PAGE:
Looking back, I don't know why it took me so long to think of BIGMAC (Burger burgled by the Hamburglar). On the other hand, what the hell is a FOAMPARTY (Festivity with mountains of bubbles)? Verifying with Wikipedia... yup, apparently, the idea can be traced back to a 1932 short film featuring Louis Armstrong. Earlier this year, apparently, was the "First Annual National Foam Party Day," on June 15. You should mark your calendars now for next year!

OK, what else... Until I sit down and power stream "Game of Thrones" I will need every cross for names like SANSA (Elder Stark daughter...). Actually, the same goes for the Bible. When the answer for "Genesis woman" was more than three letters, I needed crosses. (LEAH) Heh.

Best C/AP today? "Sessions of congress?" (TRYSTS). Heh. And does that go with "Did you enjoy yourself?" (HOWWASIT). Ahem.

Actually, I did enjoy it. I wasn't really familiar with a couple of the abbreviations (HRT (Treatment for someone in transition, in brief) (hormone replacement therapy) and DLC (Gamer's post-purchase add-ons, for short) (downloadable content)), but I love thinking about the DRYSALT process (Curing technique), and the central slant stack was solid. A bit of a challenge, but Thursday's this week took me twice as long! Still... it's all good.

- Horace

Friday, November 17, 2023

Friday, November 17, 2023, Hemant Mehta

It's themeless time! Like we like. You know it's going to be a good puzzle when you start with Greek myths (HERA) (Presider over weddings). Right nearby is a REDSOLOCUP (Common receptacle in beer pong) and "The 'glitter of the snack world,' per Ellen DeGeneres" (CHEETODUST) - sounds like a party! And who doesn't enjoy getting TIPSY, or a good ol' TORRID love affair?  


LOTTOBALLS (Focus of a get-rich-quick scheme?) is clever, and the two "Knockoff" clues (PHONY and CLONE) were fun. Of the two long Downs I like "One-sided curiosities" (MOBIUSSTRIPS), but DONTREMINDME ("Ugh, yeah, I'm well aware") isn't bad.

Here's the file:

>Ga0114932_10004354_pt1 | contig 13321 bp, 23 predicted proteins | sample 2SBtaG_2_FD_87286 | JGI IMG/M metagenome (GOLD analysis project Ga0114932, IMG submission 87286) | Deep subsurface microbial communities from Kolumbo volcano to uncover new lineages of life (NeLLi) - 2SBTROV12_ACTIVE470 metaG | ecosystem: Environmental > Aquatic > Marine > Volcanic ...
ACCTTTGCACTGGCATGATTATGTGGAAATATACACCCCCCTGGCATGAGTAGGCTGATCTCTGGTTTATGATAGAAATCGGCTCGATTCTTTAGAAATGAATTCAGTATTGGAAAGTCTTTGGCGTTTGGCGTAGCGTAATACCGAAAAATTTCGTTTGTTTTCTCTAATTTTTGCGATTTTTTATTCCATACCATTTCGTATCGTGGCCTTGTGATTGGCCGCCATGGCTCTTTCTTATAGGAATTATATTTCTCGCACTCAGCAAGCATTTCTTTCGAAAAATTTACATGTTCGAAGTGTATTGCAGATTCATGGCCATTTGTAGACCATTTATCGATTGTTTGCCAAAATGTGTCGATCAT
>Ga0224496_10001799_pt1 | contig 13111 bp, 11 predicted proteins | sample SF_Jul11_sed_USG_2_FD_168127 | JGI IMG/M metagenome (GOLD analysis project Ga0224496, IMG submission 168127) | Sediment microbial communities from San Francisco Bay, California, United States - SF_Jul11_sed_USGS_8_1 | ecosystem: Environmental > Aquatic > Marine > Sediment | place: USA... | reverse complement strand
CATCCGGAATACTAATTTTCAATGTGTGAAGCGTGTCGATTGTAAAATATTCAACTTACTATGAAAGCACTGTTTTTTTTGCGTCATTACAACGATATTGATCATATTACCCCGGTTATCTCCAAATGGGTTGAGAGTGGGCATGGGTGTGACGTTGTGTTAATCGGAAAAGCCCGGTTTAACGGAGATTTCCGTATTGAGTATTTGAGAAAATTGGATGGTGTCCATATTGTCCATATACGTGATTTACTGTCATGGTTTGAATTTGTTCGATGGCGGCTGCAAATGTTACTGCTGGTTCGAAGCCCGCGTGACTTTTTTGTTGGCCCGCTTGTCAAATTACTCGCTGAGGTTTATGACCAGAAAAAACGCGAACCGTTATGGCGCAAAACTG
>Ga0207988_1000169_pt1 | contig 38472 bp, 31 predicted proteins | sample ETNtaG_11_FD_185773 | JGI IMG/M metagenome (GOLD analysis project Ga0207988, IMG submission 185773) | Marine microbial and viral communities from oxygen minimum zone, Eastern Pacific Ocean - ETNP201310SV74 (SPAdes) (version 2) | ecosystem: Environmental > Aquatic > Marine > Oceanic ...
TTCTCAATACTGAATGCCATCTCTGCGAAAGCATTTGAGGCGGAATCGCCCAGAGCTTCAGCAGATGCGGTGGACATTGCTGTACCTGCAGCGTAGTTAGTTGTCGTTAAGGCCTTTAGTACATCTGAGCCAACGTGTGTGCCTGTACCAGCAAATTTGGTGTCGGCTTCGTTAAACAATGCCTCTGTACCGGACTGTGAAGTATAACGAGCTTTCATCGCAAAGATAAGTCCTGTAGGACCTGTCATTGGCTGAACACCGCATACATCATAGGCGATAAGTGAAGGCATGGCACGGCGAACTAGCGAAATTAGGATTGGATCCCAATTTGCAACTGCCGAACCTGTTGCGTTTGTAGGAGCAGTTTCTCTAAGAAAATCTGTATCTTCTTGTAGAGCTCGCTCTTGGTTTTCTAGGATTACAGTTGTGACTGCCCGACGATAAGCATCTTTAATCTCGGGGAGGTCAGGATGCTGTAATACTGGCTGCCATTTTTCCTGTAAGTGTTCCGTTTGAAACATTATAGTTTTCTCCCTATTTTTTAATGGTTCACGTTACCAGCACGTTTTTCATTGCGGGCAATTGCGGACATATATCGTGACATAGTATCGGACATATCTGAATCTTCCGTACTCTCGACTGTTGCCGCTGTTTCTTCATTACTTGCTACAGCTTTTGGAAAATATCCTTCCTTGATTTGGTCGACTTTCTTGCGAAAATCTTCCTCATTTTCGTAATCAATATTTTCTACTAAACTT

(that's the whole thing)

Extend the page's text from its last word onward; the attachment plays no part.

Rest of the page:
The QMCs were plentiful today - "Make the grade?" (ASCEND), "Requirement for getting into school?" (STUDENTID), "Canvas finish?" (TKO). And "Pot growers?" (BETS) is perfect for me today, because tonight is Poker Night! :)

Let's see ... what else? I wasn't familiar with the expression BLAMESTORM (Heated discussion of who's responsible for a failure). Blame game, sure. But BLAMESTORM? Not so much. Nor did I know that ASCOT was a racecourse. It's British, of course.

Really, though, there's very little to complain about in this one. A solid Friday.

- Horace

Thursday, November 16, 2023

Thursday, November 16, 2023, Paolo Pasco

It was on October 25, 1975 that Evel Knievel jumped 14 Greyhound buses. I watched it on TV with my brothers. He was huge back then. I didn't remember this, but Wikipedia tells me that his next big event, a year later, was in my home town of Worcester, MA. And his final jump, in Chicago in 1977, would have been over - you guessed it - 13 sharks, but he crashed during practice and broke several bones. Later in that same year Fonzie jumped over a shark on Happy Days. 


Today, an animated motorcyclist follows the "punny advice" in 3D (GETOVERIT), and jumps three rebused buses, following the circled letters of the DAREDEVIL's name. Cute. And the theme is rounded out with LIVINGONTHEEDGE (Acting dangerously, like this puzzle's subject) at the apex of the jump.